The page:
Commentary

Family’s excruciating Orlando journey ends in forgiveness

Family’s excruciating Orlando journey ends in forgiveness

LAKE BUENA VISTA, Fla. (AP) — Andrea Drayton woke up Sunday to a mother’s worst nightmare when her phone buzzed with a text message: Her daughter Deonka was at a club in Orlando, there was gunfire and Drayton needed to come to Florida fast.

Drayton, her husband, Shepherd, son Shepherd III and daughter Alexia piled into the family car and began an excruciating early morning journey from South Carolina to Orlando, where a gunman had opened fire at a gay nightclub in an attack that left 49 victims and the killer dead.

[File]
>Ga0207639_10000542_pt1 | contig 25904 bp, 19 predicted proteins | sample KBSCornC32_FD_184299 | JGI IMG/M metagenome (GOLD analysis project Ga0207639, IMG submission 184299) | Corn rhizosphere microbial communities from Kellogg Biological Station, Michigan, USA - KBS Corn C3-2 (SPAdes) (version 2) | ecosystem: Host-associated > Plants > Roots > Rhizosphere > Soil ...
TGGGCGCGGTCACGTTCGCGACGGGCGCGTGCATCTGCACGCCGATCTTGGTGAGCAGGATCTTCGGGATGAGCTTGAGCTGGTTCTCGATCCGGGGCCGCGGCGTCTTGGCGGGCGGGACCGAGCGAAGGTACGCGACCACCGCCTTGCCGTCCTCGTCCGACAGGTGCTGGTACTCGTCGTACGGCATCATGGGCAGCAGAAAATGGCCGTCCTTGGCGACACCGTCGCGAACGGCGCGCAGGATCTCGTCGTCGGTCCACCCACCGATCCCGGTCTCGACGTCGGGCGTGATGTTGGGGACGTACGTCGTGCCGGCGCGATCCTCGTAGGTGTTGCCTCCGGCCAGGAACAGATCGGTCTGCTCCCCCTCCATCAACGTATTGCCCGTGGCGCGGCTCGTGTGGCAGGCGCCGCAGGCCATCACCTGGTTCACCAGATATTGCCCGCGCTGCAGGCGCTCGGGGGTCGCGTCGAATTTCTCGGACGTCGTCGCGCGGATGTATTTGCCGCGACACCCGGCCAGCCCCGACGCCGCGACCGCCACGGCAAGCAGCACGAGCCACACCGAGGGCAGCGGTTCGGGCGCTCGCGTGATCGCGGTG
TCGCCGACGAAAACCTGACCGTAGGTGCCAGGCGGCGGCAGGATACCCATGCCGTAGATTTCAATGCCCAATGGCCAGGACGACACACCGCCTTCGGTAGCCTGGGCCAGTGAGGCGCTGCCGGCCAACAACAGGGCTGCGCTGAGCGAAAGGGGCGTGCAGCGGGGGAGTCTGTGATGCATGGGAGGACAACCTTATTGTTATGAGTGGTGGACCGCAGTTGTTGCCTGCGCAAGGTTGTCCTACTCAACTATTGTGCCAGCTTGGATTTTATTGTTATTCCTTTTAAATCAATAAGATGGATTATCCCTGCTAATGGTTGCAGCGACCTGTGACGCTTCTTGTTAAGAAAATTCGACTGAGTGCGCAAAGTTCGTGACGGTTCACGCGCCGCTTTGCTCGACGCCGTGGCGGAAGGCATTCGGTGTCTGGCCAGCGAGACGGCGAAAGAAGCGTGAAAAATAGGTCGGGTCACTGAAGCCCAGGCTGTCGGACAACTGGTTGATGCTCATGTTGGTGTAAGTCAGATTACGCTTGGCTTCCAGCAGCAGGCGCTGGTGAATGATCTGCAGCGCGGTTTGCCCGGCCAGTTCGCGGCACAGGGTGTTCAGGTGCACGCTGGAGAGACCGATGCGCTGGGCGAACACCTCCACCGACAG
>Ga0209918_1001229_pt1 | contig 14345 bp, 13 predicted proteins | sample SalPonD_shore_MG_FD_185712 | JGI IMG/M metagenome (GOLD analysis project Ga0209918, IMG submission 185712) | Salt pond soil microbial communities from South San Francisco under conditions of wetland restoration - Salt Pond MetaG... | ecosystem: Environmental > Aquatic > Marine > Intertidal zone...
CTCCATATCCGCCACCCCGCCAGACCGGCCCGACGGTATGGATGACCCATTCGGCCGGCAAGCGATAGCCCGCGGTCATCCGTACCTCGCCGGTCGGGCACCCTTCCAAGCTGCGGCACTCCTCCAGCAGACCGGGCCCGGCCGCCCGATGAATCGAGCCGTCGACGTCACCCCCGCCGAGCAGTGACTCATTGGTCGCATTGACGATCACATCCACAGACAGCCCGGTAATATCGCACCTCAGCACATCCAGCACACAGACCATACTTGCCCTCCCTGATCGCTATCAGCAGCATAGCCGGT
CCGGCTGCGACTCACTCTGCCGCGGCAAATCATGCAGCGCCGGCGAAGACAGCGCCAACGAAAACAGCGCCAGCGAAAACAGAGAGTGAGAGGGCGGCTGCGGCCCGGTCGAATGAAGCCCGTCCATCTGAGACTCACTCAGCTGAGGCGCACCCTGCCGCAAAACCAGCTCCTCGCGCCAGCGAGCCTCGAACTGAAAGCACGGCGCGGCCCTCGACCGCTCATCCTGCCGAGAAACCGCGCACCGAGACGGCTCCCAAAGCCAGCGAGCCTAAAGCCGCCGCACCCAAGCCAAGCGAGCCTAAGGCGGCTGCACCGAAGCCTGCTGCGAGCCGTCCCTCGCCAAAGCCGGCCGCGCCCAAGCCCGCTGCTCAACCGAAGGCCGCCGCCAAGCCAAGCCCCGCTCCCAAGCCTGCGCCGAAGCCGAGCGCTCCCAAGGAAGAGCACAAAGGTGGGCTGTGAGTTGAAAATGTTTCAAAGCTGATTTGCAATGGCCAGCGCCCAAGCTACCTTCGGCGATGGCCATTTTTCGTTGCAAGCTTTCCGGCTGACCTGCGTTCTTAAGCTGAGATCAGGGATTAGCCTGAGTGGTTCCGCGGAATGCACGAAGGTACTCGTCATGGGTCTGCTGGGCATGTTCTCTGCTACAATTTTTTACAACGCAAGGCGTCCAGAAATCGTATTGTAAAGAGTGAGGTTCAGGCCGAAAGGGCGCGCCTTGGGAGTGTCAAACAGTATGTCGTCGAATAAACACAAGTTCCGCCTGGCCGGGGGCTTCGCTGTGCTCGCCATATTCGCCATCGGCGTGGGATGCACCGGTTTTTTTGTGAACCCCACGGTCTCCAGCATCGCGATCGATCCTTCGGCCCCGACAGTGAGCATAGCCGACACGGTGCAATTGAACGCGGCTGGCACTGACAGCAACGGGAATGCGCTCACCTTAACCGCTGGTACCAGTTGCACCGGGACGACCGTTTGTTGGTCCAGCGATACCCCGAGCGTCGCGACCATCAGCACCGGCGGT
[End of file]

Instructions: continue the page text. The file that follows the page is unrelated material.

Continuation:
Drayton called the friend of her daughter’s who had sent the text. The friend said “a bomb went off.”

“I couldn’t understand what she meant with that,” Drayton recalled, realizing later it was a police explosive used to distract the shooter.

The family found only chaos when they arrived in Orlando on Sunday afternoon. They called hospitals. They asked police and others if they had seen 32-year-old Deonka Drayton. They held up pictures of her. Nothing.

They found their way to a senior center set up a few blocks from the Pulse nightclub for families who couldn’t find their loved ones.

Finally, around 10 p.m. on Sunday, they were among the first families to hear. Deonka was among the dead.

Anger, sadness and disbelief welled up inside them.

They went back to their small hotel room with a view of a busy freeway. They carried Deonka’s black book bag with them. Inside was her Bible, stuffed with scribbled notes about Jesus and questions about life.

Free ‘One Pulse’ tattoos support Orlando victims and survivors

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